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TMCNet:  Fab's 'ripple effect' grows [Times Union, Albany, N.Y.]

[January 27, 2012]

Fab's 'ripple effect' grows [Times Union, Albany, N.Y.]

(Times Union (Albany, NY) Via Acquire Media NewsEdge) Jan. 27--ALBANY -- Applied Materials, one of the world's largest equipment suppliers to computer chip makers such as GlobalFoundries, says it plans to be active in efforts in Albany to move the industry to 450 millimeter manufacturing.

The University at Albany's College of Nanoscale Science and Engineering is leading a major initiative, called the Global 450 Consortium, or G450C, for the world's largest chip companies to start making chips on 18-inch, or 450mm, silicon wafers.

Today's cutting-edge chip factories -- like the $4.6 billion fab operated by GlobalFoundries in Saratoga County -- make chips on 12-inch, or 300mm wafers. But 450mm is expected to drastically cut costs through economies of scale.

Equipment suppliers, which will have to design new machines to fit the larger wafers, have been hesitant in the past to push for a 450mm move because many of them haven't recouped the cost of the last migration from 200mm to 300mm.

Gov. Andrew Cuomo announced the creation of G450C last fall as part of $4.8 billion in spending on cutting-edge chip research planned by IBM, Intel, GlobalFoundries, Samsung and Taiwan Semiconductor Manufacturing. The work would take place at the NanoCollege and affiliated sites across upstate.

The NanoCollege is building a new facility called NanoFab Xtension on Washington Avenue Extension that will house G450C, and Cuomo included $250 million in his executive budget for the college as part of the state's commitment to the new programs.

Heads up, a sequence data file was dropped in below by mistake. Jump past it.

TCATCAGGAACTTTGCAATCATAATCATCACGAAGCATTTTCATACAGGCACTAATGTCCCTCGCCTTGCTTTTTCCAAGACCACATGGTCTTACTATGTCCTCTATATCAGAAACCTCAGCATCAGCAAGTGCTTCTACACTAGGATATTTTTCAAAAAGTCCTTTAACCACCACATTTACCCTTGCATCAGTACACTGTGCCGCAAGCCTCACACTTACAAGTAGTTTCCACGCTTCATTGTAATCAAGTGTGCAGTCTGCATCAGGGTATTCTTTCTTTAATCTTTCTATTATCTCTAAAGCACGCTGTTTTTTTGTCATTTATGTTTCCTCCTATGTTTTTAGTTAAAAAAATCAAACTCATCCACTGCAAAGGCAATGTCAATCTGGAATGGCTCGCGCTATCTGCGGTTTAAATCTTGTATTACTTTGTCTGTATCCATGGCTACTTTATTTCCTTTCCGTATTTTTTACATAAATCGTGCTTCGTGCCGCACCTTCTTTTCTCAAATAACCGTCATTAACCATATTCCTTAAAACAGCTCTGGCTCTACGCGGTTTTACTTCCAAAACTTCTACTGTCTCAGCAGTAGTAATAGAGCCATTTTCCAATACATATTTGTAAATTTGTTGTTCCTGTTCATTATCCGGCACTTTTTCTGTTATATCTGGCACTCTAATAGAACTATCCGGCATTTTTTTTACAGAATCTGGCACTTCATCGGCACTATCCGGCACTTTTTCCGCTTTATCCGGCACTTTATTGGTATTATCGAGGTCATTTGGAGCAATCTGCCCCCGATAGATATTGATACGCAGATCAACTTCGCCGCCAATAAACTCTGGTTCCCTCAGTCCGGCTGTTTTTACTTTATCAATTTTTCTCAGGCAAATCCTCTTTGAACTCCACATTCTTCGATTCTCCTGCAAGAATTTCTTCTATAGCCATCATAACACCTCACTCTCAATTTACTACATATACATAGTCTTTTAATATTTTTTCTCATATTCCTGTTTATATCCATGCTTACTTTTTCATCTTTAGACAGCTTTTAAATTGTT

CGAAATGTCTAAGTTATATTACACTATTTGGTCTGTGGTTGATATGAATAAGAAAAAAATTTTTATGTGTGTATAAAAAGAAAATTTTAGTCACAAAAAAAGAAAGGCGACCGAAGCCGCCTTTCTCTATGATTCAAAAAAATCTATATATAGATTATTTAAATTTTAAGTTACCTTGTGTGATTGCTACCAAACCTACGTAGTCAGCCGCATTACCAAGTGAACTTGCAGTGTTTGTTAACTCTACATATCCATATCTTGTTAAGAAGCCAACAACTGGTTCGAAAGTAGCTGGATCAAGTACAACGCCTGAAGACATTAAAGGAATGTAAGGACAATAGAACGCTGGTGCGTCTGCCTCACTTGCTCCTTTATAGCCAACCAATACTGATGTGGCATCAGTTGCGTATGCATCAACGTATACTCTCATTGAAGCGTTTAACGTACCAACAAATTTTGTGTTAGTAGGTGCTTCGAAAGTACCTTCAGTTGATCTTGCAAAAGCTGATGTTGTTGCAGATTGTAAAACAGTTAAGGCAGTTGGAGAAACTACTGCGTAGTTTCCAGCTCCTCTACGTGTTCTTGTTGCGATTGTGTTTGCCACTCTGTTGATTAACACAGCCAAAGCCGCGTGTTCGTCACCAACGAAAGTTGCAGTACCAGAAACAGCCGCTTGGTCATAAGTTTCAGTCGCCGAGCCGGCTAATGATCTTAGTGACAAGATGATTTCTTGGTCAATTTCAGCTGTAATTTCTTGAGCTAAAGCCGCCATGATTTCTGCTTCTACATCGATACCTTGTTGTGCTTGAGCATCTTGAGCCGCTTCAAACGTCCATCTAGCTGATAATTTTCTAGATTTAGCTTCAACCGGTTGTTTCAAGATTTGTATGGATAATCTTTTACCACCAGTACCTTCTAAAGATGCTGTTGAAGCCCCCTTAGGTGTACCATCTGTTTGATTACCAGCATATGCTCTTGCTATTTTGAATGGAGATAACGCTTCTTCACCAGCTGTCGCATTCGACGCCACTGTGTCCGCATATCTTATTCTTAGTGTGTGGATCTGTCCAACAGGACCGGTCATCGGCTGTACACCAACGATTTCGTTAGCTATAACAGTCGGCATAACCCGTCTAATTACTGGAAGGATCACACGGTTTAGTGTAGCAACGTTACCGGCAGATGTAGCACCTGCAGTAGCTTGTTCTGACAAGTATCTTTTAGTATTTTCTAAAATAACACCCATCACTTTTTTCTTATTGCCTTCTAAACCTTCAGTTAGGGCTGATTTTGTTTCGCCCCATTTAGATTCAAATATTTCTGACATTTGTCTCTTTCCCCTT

The equipment suppliers, also known as "tool" makers, were not included in G450C. But college officials say they have had talks with the tool companies about membership, and at a recent industry conference, the chief executive officer of Applied Materials urged other tool companies to get involved in the G450C effort. Applied Materials has a small office on Route 9 in Malta it uses to serve the GlobalFoundries factory -- Fab 8 -- just to the south.

The interest by Applied Materials and possibly other tool makers show how the state's efforts to turn the NanoCollege into a major semiconductor research center have not only attracted manufacturers like GlobalFoundries but also the supply chain that is part of the "ripple effect" economic development officials have long said would create thousands of additional jobs for the region.

Based in Santa Clara, Calif., Applied Materials had $10 billion in sales in 2011.

Applied Materials spokeswoman Amaya Wiegert said this week that although the company is not part of G450C, it "encourages the fab tool equipment industry to create a forum to address issues" within the consortium and "supports an expanded cooperation" between tool makers and chip manufacturers.

Wiegert said that Applied Materials will have machines ready for pilot 450mm production whenever its customers need it.

"Prior to this, Applied Materials will have tools in the G450C consortia development facility in (Albany), where the company will partner with leading customers and ecosystem players to develop tools to meet our customers' needs," she said.

Reach Larry Rulison at 454-5504 or at

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